foto faves

foto faves

Sunday, December 3, 2017

one month in

so here are some photos from last night's dinner- not the usual food photos (although the food was excellent! grouper cheeks and scallops and a stop at Tyler's ice cream after)

these are photos from our table at Tide Tables right at (almost under) the Cortez Bridge to Anna Maria Island.



I put them in reverse order because I liked the colors better on the after the sun set photo LOL

We usually don't eat at sunset but yesterday I went to the ballet and Phil went to visit our friend Jean to walk around her condo complex which is also a bird sanctuary. The timing was exactly right as I arrived at Jean's five minutes after they had finished their 5300 step walk (I got the full report LOL)

We decided that if we could find a parking spot at Tide Tables we'd eat there and if not we would move along to another waterside location (I know I know - yes the ravages of life in paradise LOL)

The ballet performances were all wonderful with mixed reviews on the ballets themselves- as always the program feature three diverse dance performances. I loved Dear Life without reservations the other two - well you will read on----





This pairing of principals was magnificent- I think Overstreet (who often gets "relegated" to the matinee performances) is a fabulous dancer - extremely evocative of the dramatic as well as being technically without flaw. Graziano is (along with Gomes - when he is dancing) is the creme de la creme of the male group of principals - they are an extraordinarily strong group with incredible depth to go to in covering all manner of ballet styles.


Jean Nicolas Arthur Rimbaud 1854 – 1891) was a French poet who is known for his influence on modern literature and arts, which prefigured surrealism. He started writing at a very young age and was a prodigious student, but abandoned his formal education in his teenage years to run away from home amidst the Franco-Prussian War.  During his late adolescence and early adulthood he began the bulk of his literary output, but completely stopped writing at the age of 21, after assembling one of his major works, Illuminations. 

Rimabaud by Reginald Grey

Rimbaud was known to have been a libertine and for being a restless soul, having engaged in an at times violent romantic relationship with fellow poet Paul Verlaine, which lasted nearly two years. After the end of his literary career, he traveled extensively on three continents as a merchant before his death from cancer just after his thirty-seventh birthday.  As a poet, Rimbaud is well known for his contributions to Symbolism and was a significant precursor to modernist literature.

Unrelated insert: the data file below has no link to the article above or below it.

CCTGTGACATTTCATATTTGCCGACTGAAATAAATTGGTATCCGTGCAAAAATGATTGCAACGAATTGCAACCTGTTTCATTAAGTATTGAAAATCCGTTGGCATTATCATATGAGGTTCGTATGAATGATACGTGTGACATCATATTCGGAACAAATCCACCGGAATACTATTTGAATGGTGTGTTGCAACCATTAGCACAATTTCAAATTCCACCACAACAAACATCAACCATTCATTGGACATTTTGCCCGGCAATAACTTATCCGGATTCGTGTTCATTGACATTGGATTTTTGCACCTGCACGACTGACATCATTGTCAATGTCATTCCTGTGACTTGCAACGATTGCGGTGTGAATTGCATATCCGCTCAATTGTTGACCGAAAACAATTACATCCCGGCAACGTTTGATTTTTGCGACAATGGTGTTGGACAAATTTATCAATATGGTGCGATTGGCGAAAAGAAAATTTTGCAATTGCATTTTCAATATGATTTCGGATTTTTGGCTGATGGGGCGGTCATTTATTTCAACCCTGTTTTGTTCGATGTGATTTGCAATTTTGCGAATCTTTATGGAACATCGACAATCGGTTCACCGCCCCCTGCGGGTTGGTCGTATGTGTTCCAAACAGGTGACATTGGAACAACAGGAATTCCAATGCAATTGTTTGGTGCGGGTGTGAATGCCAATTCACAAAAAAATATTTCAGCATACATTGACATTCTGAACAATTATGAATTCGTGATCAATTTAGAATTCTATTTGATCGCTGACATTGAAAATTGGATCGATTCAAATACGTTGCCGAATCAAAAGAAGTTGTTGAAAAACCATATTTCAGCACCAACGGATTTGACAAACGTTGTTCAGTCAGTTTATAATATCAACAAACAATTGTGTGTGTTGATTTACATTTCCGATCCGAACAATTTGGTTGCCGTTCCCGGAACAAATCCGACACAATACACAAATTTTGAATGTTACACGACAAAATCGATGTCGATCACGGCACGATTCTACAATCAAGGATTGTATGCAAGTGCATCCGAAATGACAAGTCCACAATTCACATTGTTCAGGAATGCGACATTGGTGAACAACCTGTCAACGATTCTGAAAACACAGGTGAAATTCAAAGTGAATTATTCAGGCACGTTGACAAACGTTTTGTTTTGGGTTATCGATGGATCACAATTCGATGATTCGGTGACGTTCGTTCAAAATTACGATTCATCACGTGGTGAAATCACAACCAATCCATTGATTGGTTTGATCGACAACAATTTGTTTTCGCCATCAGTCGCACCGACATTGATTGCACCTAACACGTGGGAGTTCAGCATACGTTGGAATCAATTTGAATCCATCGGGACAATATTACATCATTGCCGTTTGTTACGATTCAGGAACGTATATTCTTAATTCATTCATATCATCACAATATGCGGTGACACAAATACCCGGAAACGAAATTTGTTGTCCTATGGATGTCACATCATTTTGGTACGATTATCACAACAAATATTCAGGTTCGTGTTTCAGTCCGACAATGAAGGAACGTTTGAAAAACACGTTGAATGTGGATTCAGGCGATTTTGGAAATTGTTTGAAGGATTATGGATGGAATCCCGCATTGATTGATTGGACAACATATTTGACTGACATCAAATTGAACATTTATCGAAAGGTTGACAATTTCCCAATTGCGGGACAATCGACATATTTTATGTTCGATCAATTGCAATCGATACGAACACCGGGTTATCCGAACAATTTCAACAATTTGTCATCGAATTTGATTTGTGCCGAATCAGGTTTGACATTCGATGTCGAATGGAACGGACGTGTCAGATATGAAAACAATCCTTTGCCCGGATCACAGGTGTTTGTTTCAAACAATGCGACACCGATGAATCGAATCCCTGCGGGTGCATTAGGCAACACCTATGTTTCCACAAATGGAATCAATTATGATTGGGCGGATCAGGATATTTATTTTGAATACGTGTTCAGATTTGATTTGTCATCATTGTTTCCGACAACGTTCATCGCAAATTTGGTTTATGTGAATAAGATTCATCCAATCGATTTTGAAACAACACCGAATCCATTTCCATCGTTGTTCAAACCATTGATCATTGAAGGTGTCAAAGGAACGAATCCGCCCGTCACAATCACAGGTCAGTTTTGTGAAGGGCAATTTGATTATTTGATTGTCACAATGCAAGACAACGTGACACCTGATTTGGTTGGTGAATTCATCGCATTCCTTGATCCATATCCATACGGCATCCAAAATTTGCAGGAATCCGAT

Rimbaud's poetry, as well as his life, influenced many 20th-century writers, musicians and artists, including André Breton, Dylan Thomas, Mark Bolan, Henri Cartier-Bresson, Jack Kerouac, Pier Paolo Pasolini, Neal Cassady, Vladimir Nabokov, Bob Dylan, Luis Alberto Spinetta, Roberto Bolaño, Patti Smith, Tom Verlaine, Léo Ferré, Henry Miller, Van Morrison, Penny Rimbaud, Jim Morrison, and Richey Edwards. (now there's an impressive list!) 

all blue font is excerpted from wikipedia-



The dancer performing as the poet was excellent - and Overstreet's performance shone in this terrifically staged ballet with a confusing "plot" - I was in luck in that my extra ticket which I had donated back to the ballet was then taken by a graduate student of ballet history from Ohio who was here in Sarasota this weekend specifically to see all three performances of Illuminations for a paper he was writing on this ballet in particular, and Ashton more generally. Most of which he related to me is summarized in the wikipedia excerpt above...





this was a beautiful ballet on an exquisite set but I turned to my seat mate after and said that Americans really do not have the discipline to dance classic ballet russe because the corps de ballet just can never stay absolutely synchronized.  We do not have the approach the Russians of that era did- especially because our ballerinas are diverse in varying heights and to some extent body types and are not well suited to seeing every hand in raised to the same height and held at the same exact angle.  The demands are perhaps beyond what American companies in the 21st century can withstand.

My seatmate told me that Balanchine had used the form, but that his ballets were all staged at a much faster rhythm than classic ballet russe; and that even today when Theme and Variations is danced by a Russian company it is done at a meter that is just enough slower that it gives the company time to reach that exact precision that I am always looking for but rarely see.

So not only did I see a fabulous afternoon of ballet I got a bit of education as well! Followed by dinner on the dock at sunset... can't think of a better way to spend the day!

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